Starting in July, law enforcement officers throughout California will start collecting demographics data from nearly all drivers and pedestrians that they stop – that includes data on race, gender, English proficiency and disabilities.
The final regulations from the program were released by Attorney General Xavier Becerra’s office Wednesday. The regulations were developed because of The Racial and Identity Profiling Act, which was passed in 2015 and mandated that all California law enforcement collect this data, with the intention of recognizing and preventing racial profiling.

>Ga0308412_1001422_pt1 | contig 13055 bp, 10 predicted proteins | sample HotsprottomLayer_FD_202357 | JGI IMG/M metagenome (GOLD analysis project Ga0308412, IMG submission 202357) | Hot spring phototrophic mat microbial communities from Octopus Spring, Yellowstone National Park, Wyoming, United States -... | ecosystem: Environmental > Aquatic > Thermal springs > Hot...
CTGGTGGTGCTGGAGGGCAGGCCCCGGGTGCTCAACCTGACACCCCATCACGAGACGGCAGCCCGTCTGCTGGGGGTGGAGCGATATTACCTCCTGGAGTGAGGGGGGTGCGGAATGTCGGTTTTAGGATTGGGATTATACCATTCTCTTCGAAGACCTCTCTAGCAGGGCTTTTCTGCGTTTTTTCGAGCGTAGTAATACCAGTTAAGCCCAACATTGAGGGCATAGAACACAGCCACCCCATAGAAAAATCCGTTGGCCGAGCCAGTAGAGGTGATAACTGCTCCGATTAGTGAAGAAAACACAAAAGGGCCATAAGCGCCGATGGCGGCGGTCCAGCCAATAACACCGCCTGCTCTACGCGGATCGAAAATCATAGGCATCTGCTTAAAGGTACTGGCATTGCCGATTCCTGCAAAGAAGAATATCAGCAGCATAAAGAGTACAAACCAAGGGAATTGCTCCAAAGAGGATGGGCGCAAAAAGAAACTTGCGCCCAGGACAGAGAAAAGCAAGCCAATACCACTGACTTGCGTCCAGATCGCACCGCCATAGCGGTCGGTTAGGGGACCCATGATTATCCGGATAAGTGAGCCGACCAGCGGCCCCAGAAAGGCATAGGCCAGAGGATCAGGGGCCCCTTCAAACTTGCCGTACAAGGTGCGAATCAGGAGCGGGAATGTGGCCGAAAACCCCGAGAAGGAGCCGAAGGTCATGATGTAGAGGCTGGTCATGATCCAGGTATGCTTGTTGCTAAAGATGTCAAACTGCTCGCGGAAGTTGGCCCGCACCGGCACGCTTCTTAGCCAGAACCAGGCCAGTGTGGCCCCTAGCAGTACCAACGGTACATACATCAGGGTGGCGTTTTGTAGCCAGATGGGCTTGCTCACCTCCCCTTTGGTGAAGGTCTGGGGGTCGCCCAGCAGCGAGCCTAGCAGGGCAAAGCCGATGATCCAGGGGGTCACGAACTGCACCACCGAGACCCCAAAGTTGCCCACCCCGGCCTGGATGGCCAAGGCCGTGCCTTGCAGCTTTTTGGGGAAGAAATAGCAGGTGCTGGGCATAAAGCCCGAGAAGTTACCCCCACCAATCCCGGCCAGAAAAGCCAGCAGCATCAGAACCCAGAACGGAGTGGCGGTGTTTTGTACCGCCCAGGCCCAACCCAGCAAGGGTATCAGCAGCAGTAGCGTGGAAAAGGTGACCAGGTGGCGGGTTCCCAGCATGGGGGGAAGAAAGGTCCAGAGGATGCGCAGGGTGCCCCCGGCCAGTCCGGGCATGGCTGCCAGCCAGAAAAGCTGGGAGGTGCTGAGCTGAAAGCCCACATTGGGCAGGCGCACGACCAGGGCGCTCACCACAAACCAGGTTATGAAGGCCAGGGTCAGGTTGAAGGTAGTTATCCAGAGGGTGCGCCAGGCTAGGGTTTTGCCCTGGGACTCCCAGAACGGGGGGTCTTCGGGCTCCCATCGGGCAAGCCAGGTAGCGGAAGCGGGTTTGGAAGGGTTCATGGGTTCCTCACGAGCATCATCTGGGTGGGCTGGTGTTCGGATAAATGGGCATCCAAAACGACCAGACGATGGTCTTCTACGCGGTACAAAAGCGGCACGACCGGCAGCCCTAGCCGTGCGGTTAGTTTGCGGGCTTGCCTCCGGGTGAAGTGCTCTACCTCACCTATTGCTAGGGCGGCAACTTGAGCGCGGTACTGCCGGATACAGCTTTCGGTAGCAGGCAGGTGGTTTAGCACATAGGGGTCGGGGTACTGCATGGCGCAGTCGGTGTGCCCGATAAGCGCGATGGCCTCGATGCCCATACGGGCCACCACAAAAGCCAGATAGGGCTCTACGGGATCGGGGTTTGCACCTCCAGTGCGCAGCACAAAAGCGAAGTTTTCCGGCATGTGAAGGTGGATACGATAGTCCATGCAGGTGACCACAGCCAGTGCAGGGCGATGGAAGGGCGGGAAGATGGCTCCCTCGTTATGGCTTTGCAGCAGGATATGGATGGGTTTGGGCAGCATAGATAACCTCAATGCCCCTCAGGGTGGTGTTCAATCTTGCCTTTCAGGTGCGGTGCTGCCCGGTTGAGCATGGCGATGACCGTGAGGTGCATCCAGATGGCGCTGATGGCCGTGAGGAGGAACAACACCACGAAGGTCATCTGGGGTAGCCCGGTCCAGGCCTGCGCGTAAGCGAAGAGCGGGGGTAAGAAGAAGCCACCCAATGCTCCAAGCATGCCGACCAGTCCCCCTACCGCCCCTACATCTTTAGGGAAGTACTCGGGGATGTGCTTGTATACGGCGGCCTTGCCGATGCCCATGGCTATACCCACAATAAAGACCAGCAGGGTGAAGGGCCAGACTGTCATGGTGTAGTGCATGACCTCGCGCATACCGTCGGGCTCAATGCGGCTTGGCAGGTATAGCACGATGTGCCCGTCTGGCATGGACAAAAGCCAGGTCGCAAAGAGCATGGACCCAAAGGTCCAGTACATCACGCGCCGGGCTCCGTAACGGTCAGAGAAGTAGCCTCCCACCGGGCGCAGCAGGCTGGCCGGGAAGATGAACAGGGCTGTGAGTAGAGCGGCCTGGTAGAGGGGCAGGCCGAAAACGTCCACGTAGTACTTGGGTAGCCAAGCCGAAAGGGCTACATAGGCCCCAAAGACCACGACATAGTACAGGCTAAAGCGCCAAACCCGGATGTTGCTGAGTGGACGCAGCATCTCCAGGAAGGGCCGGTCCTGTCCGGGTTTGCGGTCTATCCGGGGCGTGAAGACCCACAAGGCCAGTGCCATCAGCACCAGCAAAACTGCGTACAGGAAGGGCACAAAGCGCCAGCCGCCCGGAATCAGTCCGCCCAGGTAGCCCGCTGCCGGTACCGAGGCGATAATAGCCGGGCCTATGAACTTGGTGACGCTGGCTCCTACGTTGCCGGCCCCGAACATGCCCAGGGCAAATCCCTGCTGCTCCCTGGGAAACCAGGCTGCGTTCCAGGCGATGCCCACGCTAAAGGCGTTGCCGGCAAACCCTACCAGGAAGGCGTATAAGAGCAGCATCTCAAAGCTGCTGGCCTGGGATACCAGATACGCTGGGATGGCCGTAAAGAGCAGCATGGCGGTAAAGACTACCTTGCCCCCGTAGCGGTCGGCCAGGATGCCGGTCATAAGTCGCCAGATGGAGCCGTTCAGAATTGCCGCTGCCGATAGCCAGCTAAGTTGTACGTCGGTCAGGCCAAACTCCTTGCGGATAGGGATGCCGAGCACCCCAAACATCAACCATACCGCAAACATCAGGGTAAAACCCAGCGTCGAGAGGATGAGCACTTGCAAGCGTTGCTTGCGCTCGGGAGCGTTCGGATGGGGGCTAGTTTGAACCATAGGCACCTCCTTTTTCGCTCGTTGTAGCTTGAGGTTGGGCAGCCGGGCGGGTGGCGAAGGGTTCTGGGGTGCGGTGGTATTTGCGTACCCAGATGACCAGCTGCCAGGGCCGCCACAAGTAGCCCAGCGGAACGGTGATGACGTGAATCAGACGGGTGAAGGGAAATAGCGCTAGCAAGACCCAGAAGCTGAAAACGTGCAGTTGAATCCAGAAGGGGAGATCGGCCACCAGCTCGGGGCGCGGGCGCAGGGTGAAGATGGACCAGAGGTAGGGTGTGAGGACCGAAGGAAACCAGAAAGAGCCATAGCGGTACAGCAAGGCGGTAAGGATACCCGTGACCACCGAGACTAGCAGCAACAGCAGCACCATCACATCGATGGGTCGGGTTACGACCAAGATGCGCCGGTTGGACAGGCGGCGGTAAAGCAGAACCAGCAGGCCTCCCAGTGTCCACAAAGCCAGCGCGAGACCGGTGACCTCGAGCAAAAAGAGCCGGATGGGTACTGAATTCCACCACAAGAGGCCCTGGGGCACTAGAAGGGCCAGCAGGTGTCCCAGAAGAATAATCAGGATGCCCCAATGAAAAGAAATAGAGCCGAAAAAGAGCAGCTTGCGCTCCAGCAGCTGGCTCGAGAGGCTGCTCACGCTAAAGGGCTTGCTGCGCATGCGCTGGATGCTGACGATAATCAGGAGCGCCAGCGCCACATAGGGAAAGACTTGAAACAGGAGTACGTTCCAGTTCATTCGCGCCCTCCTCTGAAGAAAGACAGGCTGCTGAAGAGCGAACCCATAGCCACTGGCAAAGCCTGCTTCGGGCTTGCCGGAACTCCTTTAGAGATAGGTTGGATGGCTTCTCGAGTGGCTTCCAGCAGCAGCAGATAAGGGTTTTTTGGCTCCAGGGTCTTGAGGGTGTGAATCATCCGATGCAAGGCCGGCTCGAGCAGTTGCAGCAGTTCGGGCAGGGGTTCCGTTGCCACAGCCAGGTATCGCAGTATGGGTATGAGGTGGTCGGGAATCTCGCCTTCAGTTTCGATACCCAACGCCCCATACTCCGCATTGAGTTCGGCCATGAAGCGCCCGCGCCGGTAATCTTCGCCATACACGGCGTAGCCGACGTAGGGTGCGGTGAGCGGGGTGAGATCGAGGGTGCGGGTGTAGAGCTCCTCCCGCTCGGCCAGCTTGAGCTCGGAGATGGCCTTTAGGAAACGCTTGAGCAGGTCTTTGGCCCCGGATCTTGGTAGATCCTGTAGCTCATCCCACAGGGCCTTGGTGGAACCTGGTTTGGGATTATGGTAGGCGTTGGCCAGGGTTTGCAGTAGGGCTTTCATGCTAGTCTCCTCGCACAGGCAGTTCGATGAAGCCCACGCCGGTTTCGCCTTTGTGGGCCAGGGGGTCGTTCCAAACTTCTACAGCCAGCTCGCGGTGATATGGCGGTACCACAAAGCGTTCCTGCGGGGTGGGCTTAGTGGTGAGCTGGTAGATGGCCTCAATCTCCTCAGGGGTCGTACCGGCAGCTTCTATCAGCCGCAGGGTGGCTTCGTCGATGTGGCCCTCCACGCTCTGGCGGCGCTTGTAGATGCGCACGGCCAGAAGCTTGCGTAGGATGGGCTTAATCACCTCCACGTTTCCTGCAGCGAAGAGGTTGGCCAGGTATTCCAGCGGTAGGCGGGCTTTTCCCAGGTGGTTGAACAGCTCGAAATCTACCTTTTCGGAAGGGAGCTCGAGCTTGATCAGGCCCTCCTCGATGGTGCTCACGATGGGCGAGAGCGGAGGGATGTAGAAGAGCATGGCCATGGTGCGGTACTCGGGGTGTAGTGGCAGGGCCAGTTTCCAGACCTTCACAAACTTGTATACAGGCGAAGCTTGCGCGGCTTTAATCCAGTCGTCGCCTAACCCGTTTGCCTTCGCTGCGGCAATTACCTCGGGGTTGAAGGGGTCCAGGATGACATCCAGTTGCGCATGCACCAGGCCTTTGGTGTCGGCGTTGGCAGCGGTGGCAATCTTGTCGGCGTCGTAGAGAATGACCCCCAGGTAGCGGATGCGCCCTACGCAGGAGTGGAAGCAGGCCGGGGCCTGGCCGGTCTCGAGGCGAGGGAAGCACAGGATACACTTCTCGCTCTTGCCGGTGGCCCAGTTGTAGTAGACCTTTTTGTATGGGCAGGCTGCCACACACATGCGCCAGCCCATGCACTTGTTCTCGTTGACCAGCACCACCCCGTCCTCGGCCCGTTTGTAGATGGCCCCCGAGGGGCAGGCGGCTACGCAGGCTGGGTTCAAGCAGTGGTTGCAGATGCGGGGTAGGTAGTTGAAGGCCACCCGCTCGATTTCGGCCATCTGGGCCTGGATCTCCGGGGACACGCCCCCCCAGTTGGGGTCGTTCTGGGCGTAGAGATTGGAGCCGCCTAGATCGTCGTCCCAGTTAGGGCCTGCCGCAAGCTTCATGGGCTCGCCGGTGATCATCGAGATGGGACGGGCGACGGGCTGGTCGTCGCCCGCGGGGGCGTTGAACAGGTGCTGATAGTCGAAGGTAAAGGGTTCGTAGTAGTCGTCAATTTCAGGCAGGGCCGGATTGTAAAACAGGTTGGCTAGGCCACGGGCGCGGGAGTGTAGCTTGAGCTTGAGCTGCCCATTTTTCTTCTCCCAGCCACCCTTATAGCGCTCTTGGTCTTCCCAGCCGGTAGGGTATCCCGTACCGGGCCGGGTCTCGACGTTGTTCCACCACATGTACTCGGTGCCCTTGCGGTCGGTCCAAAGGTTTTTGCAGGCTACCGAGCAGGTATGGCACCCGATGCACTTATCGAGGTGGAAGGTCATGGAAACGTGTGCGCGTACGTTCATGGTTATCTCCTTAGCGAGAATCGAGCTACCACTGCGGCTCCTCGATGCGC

Law enforcement groups had lobbied against the legislation, saying it would add a time-consuming task to officers in agencies that are already understaffed.
There are also questions about the practicalities of such a program. Since a police officer cannot directly ask a citizen about their race or gender, they would have to guess at their demographics – and what happens if they get it wrong? Does that open them to lawsuits? Or is the information regarding an officer’s perception of a citizen’s demographics actually what’s being collected? What are the benefits of this program and how will the data be used?
Ben McBride, reverend and co-chair of the Racial and Identity Profiling Advisory Board designed to review the regulations
Mark Cronin, director with the Los Angeles Police Protective League, the labor union representing LAPD officers